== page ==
Northern California Employment & Personal Injury Law Blog

Employment & personal injury law news, insights, and information.

Surveillance at work

Most workers think that they cannot be recorded at work. In fact, the opposite is usually true. An employer has the right to record with video or audio most places at work. An employer can conduct secret surveillance in open places where an employee could be observed by the naked eye, even if the employee thinks that they are not being recorded. An employer cannot places like a bathroom or changing room however; it would be considered an illegal invasion of privacy there.

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Sexual Orientation Laws in Employment - What San Francisco Bay Area workers need to know

The US Supreme Court this week made a much-publicized decision granting gay couples the right to marry no matter what state they are in.

What are the rules about sexual-orientation discrimination in the workplace?

There is no federal law prohibiting sexual orientation discrimination on the job. Fewer the half of the states have laws prohibiting it. California’s Fair Employment and Housing Act does make it illegal to discriminate on the job because of a worker’s sexual orientation. You can look at this map to see if your state has a law. Non-Discrimination Laws: State by State Information - Map

There is a proposed federal law, the Employment Non-Discrimination Act (“ENDA”) that may eventually make it illegal in all states to discriminate based on sexual orientation. I believe this law will eventually pass and become the law of the land. I also believe that before too long the rest of the states will adopt similar laws.

In the meantime, other laws, like sexual harassment and sexual discrimination laws, may protect a victim of discrimination.

If you feel you have been discriminated on the job, contact San Francisco Bay Area Employment Law Attorney John Furstenthal at (925)-284-1718 or fill out our online form to schedule a free consultation.

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The Verdict Is In: Ellen Pao v. Kleiner Perkins

Last month, I described the high profile employment case of Pao v. Kleiner Perkins, in which a high level employee of the venture capital firm claimed sexual discrimination. The jury found in favor of the defendant, giving Ms. Pao nothing.

This case highlights that a plaintiff in this kind of case needs clear evidence of gender bias to prove her case. The jury did not believe that she provided enough evidence that she was treated differently because she was a woman. They believed that she was not promoted, and eventually fired, because of her poor performance. Often times, an employee believes that because she was treated badly, demoted, refused promotion, or fired, it must be because of her gender. An employee, or plaintiff in this case, needs to show that the motivation for a termination is gender. It is by definition hard to prove what someone is thinking, or motivated by, when s/he acts. No one says, “I’m going to demote you because you’re a woman.”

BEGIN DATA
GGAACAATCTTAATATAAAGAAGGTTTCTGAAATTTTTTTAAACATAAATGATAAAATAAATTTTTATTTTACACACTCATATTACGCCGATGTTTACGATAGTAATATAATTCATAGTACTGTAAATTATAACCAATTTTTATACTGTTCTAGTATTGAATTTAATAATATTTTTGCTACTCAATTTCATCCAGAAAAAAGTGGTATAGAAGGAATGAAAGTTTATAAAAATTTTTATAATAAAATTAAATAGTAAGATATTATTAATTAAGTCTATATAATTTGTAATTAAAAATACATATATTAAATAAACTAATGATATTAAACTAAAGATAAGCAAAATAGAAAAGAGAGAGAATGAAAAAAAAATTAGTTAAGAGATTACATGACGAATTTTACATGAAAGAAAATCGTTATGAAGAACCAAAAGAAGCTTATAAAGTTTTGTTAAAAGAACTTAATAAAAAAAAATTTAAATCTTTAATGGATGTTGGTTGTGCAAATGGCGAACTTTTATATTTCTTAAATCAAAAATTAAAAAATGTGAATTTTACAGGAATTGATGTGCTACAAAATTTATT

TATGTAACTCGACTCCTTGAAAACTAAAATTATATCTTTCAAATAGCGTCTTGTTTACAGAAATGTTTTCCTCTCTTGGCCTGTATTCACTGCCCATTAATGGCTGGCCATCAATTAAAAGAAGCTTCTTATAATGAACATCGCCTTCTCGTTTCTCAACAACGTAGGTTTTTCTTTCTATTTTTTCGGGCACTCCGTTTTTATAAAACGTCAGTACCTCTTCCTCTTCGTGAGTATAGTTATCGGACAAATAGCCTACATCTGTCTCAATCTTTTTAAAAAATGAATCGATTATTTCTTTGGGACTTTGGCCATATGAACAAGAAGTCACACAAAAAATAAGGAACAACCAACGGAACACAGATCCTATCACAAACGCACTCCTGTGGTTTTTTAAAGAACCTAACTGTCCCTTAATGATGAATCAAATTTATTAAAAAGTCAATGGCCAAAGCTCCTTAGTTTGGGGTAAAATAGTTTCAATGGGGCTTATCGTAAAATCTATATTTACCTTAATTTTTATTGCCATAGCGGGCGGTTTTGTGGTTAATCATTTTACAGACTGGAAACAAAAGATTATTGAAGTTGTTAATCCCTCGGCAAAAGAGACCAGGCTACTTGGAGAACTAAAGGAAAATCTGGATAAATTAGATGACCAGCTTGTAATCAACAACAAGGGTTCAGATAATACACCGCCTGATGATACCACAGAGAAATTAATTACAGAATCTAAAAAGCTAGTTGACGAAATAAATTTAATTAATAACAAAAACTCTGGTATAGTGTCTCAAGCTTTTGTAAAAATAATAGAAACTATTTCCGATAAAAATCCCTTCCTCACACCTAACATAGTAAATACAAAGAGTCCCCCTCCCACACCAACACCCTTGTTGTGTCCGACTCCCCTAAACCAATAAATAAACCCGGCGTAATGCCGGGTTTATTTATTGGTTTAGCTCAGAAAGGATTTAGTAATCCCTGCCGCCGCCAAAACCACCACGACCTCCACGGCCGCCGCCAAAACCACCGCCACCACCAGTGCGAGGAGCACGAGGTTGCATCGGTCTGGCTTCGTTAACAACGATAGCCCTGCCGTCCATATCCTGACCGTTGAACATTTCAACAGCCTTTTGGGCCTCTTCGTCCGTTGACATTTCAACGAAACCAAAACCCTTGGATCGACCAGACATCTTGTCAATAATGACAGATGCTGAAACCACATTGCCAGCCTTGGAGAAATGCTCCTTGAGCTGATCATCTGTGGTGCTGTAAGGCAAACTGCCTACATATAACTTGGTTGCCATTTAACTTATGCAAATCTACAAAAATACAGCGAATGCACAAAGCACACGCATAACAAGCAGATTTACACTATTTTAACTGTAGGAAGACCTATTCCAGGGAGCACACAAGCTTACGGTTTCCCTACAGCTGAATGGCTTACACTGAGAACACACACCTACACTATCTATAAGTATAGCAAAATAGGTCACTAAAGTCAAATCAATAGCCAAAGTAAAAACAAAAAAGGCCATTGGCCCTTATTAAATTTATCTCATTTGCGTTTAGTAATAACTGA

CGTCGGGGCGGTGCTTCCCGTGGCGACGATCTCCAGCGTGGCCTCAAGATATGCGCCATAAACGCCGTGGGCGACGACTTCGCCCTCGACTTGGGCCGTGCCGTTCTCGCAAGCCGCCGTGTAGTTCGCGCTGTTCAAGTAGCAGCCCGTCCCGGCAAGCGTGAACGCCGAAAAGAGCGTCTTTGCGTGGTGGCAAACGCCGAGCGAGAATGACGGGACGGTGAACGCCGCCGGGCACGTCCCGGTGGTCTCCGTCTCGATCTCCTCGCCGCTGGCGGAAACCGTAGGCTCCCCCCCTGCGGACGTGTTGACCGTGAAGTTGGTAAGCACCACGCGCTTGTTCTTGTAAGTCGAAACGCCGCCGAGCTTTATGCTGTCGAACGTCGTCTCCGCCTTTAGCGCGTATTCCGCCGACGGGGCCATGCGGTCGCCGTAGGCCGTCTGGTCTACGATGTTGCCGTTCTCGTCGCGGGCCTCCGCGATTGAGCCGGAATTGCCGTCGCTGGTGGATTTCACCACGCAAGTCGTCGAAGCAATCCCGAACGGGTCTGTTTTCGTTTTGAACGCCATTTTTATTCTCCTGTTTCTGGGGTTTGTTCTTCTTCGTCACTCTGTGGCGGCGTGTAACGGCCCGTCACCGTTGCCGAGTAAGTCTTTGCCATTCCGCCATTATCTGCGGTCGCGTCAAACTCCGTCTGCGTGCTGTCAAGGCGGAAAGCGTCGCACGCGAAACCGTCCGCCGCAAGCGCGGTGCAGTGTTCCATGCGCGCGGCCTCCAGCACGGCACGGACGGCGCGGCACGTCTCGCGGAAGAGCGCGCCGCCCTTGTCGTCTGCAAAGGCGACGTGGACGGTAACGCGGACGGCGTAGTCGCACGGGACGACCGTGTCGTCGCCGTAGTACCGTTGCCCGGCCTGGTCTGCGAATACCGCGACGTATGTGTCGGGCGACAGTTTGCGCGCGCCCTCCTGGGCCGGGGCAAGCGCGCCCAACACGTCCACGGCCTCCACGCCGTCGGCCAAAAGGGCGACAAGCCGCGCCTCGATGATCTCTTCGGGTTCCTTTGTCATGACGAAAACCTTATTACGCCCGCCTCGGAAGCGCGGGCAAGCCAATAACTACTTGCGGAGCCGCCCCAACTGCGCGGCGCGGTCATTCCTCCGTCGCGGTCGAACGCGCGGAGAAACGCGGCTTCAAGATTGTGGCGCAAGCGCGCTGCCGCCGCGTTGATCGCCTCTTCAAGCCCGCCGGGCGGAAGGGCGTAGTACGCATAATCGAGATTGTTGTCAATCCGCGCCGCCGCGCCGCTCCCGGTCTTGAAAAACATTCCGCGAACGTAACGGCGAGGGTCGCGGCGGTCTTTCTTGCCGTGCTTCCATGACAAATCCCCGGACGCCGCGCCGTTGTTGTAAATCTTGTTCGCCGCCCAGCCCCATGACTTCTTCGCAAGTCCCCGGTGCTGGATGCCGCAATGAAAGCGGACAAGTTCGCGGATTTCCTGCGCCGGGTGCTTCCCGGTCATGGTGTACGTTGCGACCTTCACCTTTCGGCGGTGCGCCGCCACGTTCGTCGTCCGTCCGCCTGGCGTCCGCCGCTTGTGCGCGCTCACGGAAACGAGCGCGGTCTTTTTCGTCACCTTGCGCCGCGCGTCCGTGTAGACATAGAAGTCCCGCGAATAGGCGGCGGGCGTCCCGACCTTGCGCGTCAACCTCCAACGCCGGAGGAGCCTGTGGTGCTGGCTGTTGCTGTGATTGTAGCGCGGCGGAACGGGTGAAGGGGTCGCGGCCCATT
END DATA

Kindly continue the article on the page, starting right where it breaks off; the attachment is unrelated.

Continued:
The case will hopefully be powerful at least to force employers to reconsider how and why they are acting and treat women more fairly.

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In the news: Ellen Pao v. Kleiner Perkins

In San Francisco, the high profile case of Pao v. Kleiner Perkins has been continuing for several weeks. The defense is finishing its witnesses and closing arguments will go ahead shortly.

This case is about a woman at the large venture capital firm (mostly tech investing) who claims that she was the victim of gender discrimination and harassment. She argues that men were hired ahead of her. She claims that she was not invited to meetings and on trips because she is a woman. She claims that she was fired after complaining about the gender discrimination.

Kleiner Perkins, in their defense, said that she was not a competent leader, and that their promotions of other women showed no bias against women.

The case has produced ugly witness testimony about affairs and stereotyping. It also underlines the tech industry’s low employment of women.

More to follow when the jury reaches a verdict.

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California Bill Would Give employees Greater Certainty in Work Hours

California state Assemblymembers David Chiu and Shirley Weber introduced AB 357 in February 2015. The "Fair Scheduling Act," if passed, would require employers to provide a schedule to employees at least two weeks in advance. It would give workers additional pay if there are any last minute changes. In restaurants and retail stores, last minute scheduling and cancellations regularly make workers' wages uncertain and inconsistent. Workers with children can be put in an awkward position without flexible childcare. It would apply only to food and retail establishments with 500 or more California employees. California would be the first state in the US to establish such a law. Stay tuned to this blog to see if the bill becomes law in California.

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